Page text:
Should You Write Your Own Recommendation Letter for Graduate School?

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I asked my professor for a letter of recommendation for graduate school. She asked me to draft a letter and send it to her. Is this unusual? What should I do?

In the business world, it's not uncommon for employers to ask employees to draft a letter on their behalf. The employer reviews the letter and then adds, deletes, and edits the information before sending it. What about academia? Is it okay for a professor to ask you to write your own recommendation letter? Is it okay for you to write it?

Who Wrote It?

Some argue that it is unethical for applicants to write their own letters. Admissions committees want the professor's insight and opinion, not the applicant's. Others say that it is obvious when an applicant has written a letter, and it detracts from his or her application. However, consider the purpose of a recommendation letter. Through this, a professor gives his or her word that you're a good candidate for graduate school. Will a professor vouch for you if he or she thinks you're not graduate school material? Not likely.

Letter of Recommendation Draft for Professor

Professors are busy. They have many students and get asked to write many recommendation letters each semester. This is one reason why professors ask students to draft their own letters. Another reason is that your letter will remind professors of the things they would like to write about in their recommendation. A professor may think very highly of you, but when it's time to write your recommendation letter and they are staring at a blank screen, it's helpful to have reminders to ensure that you're well-represented.

The Information You Provide

It is standard practice for applicants to provide professors with a packet of information as background for writing an effective recommendation letter. The packet typically includes information about the programs to which you are applying, your goals, admissions essays, and descriptions of significant research or other experiences. Professors will often supplement this information with a few questions to help them craft their message. Many will even ask students what they think are the important things to include and what they hope the letter will contribute to their application. Is this any different from asking students to draft a letter? Conceptually, no.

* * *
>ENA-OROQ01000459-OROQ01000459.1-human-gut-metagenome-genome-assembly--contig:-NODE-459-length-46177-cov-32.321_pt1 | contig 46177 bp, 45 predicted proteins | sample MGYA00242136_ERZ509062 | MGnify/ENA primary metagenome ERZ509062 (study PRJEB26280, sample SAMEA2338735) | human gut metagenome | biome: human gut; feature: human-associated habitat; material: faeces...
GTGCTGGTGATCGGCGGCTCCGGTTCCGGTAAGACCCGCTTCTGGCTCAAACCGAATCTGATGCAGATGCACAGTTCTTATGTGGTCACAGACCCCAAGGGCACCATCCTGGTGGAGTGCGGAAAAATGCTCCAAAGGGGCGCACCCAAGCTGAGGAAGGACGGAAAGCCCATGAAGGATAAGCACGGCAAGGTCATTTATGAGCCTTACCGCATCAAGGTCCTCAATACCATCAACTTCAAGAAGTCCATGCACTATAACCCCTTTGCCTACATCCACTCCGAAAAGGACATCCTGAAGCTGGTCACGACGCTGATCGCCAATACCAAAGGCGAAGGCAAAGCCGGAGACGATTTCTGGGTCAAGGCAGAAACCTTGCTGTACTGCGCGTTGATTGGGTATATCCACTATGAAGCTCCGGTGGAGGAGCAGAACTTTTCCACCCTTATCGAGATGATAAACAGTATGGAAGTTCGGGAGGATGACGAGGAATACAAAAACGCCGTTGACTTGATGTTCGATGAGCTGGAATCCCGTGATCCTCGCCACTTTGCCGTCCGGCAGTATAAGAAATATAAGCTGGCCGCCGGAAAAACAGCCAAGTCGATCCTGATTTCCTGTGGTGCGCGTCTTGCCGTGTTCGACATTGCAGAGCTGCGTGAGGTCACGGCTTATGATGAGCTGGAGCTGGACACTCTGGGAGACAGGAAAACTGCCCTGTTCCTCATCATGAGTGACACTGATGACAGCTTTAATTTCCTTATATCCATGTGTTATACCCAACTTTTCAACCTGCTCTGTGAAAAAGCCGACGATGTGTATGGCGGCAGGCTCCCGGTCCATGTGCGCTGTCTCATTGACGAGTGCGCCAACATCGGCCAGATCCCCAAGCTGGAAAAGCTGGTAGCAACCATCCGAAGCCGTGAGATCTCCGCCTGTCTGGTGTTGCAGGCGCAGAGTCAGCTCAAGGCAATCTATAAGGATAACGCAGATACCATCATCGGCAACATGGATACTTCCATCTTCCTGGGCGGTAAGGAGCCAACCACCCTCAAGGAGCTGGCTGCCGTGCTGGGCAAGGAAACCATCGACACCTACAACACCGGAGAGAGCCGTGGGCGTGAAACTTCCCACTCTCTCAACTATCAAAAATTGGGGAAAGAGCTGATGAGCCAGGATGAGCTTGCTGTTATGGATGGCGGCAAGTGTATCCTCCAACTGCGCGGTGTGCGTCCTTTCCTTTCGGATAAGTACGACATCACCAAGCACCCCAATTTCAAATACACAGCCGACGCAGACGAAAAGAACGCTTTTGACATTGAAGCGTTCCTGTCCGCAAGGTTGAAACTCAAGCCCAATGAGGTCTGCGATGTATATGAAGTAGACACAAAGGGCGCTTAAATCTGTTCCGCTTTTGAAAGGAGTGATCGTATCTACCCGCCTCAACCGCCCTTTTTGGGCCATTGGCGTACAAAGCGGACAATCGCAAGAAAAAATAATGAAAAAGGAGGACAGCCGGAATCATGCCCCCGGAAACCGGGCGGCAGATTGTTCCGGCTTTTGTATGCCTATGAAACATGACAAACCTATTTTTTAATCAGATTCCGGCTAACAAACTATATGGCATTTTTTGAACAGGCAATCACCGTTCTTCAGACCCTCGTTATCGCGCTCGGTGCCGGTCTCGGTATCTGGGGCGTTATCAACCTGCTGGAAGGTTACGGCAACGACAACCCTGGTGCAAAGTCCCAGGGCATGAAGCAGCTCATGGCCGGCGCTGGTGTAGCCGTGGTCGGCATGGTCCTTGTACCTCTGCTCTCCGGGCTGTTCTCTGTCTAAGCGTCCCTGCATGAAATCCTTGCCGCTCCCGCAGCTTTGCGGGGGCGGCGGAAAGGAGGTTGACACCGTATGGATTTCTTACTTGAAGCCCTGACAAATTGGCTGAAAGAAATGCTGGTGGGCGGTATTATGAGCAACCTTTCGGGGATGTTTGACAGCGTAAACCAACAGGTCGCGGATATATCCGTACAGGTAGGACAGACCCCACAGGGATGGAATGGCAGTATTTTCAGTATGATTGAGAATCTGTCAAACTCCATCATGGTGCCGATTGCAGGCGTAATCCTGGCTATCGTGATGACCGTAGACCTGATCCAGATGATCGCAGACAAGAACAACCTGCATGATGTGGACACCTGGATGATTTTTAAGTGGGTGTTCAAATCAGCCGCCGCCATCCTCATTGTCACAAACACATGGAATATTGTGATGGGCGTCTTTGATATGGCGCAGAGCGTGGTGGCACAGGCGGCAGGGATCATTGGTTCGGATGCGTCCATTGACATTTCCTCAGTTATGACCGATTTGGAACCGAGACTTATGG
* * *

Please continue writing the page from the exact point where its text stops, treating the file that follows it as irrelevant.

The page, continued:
You Don't Have the Final Say

You may draft a letter but that letter is not necessarily what will be submitted. Virtually no professor will submit a student letter without reading and editing as he or she sees fit. Moreover, most students don't know how to write an effective recommendation letter, as they lack experience with them. Instead, the student's letter might serve as an outline and starting point. Regardless of the additions and edits made, signing a letter means that the professor owns it. The letter is his or her statement of support. A professor will not vouch for you and put his or her name behind you without agreeing with every statement in the letter.